COLLINS: Yes, it's confirmation these are the first officials that they've come into contact with beyond Hamas since October the 7th. And so, this is also a testament to what we know so far, this agreement between Israel and Hamas actually working and in process as we've seen the fighting stop, the aid go in.

And now hearing that these hostages are being handed over, that, that is underway right now. CNN's Matthew Chance is also tracking all of this as we are watching it very closely, things are changing by the moment as this is developing. And Matthew, obviously, a big part of this is not even what this group looks like that we've also learned, it's actually bigger than this, that there are also 12 Thai nationals that are being released according to Egyptian officials.

That's what they've been saying. As a part of that in addition to the 13 hostages that we believe are being handed over right now. What are you learning?

MATTHEW CHANCE, CNN CHIEF GLOBAL AFFAIRS CORRESPONDENT: Yes, well, you joined me, Kaitlan, at the Hatzerim Air Base, which is about 25 miles or so from the Egyptian border with Israel. And as we've been reporting, our understanding now coming to us from Israeli government sources is that both the 13 Israeli hostages and the Thai nationals as well, the Thai hostages, 12 of them, are with the ICRC, the International Committee of the Red Cross inside Egypt at this point, and will shortly be handed over to the Israelis. Now, according to the Israeli Defense Forces, the military that we've

been speaking to here, that handover has not happened yet, and will be announced as soon as it takes place. But when it is, the way things are going to pan out, we understand is that they're going to be brought here to this air base.

Again, 35 miles or so from the border by Israeli vehicle. They're going to be given medical checks to see whether there's any medical emergencies that need to be addressed urgently. They're going to be offered food and water and you know, a change of clothes. Potentially, some of these people may have had the same clothes on for weeks upon weeks.


And of course, the Israelis are making a big point how they're going to be handling this very delicately. Because some of the people coming out as hostages will not know, we're told, that their -- for instance, their parents, their loved ones, have been killed. And so, they're coming into a very different world to the one they left so abruptly back home on October the 7th.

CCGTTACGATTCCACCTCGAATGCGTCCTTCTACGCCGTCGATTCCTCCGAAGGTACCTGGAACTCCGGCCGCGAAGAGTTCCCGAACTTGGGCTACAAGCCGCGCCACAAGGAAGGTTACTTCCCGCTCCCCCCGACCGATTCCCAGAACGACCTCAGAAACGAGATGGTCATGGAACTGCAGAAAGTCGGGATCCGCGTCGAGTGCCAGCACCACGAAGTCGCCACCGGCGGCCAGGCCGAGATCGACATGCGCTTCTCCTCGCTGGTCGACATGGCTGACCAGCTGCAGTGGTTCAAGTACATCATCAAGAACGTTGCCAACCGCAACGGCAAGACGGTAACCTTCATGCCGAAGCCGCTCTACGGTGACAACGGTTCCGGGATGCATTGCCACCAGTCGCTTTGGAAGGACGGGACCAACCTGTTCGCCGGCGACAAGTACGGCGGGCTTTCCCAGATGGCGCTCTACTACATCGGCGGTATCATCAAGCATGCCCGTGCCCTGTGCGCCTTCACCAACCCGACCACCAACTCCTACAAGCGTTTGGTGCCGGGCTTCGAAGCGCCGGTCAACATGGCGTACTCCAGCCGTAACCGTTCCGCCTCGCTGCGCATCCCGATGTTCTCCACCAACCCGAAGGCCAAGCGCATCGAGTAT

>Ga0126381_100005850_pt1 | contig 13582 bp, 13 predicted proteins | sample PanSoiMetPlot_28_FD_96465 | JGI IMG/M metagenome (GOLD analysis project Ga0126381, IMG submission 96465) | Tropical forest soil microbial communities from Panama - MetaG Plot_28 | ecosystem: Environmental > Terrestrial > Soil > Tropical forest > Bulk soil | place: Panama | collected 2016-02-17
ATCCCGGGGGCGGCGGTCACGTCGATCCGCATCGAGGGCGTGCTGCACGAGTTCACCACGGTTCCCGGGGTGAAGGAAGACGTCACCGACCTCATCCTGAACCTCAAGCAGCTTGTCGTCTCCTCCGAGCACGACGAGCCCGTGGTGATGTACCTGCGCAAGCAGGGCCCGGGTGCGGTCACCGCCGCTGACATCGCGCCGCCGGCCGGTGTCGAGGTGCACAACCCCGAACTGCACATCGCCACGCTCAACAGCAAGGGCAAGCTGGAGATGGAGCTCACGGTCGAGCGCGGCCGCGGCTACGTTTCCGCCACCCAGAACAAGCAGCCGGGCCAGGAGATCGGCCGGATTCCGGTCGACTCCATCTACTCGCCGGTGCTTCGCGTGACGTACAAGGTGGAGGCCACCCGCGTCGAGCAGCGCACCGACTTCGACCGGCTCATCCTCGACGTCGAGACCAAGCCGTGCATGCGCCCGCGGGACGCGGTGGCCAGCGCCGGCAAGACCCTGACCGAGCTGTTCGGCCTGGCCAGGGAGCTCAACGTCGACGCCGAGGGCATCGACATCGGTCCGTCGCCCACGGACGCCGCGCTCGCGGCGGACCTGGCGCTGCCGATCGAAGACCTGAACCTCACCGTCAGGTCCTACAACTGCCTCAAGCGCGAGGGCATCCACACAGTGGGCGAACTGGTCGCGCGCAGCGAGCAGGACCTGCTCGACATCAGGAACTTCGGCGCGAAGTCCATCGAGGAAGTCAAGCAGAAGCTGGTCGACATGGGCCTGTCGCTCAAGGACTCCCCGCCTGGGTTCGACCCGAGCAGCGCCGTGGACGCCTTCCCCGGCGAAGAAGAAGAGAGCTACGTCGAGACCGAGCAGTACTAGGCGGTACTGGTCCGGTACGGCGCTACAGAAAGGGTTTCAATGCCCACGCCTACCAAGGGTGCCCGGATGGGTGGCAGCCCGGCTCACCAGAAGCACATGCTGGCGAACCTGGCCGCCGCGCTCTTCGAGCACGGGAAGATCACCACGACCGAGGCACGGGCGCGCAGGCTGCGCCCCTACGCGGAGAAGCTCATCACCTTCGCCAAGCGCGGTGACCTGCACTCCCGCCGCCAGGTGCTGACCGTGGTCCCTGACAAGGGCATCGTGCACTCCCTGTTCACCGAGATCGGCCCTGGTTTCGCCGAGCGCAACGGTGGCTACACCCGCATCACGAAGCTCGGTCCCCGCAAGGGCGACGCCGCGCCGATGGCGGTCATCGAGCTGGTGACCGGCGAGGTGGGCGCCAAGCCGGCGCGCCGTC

Now, once the process of -- you know, sort of initially processing the hostages, the freed hostages at this airbase is over, and that could take between half an hour and two hours we're told by the Israeli military. Well, then they'll be boarding helicopters at this airbase and they will be choppered to the relevant hospitals elsewhere in Israel, some of them very close to Tel Aviv.

But there are also a number of other hospitals that have been put on alert as well, depending on the particular medical requirements of the individuals concerned. But, you know, we are waiting now. The expectation is that once the hostages that are freed and handed over to Israeli custody, it will take about an hour for them to get here.

And then you've got that half an hour to two hours here before they're eventually helicoptered away to the hospitals where they will meet their family members for the first time. So we've got some hours ahead of us as this very complicated and logistical operation unfolds. Kaitlan.

COLLINS: Now, it is truly changing minute-by-minute. We know one of the first things that they are expected to be able to do is make that phone call to those families, Matthew, who are waiting. We'll continue to check back in with you with what you are seeing on the ground.

We're also following what is a part of this exchange. It's not just the Palestinian -- the Israeli hostages being released. There are also Palestinian prisoners who are being released as a part of this agreement from Israel and Hamas. CNN's Nada Bashir is tracking that part of this story from the West Bank.

And Nada, obviously, what we had heard from sources is that Israel was basically waiting until they knew that these 13 hostages were going to be handed over before they're released, those 39 Palestinian prisoners. What have you been able to see from where you are? NADA BASHIR, CNN REPORTER: Well, it suddenly is a very delicate

process as you mentioned there. The Israeli authorities waiting for that final confirmation of the safety, security, and of course, the final evacuation and rescue of those 13 hostages from Gaza before beginning the process of releasing those 39 Palestinian prisoners.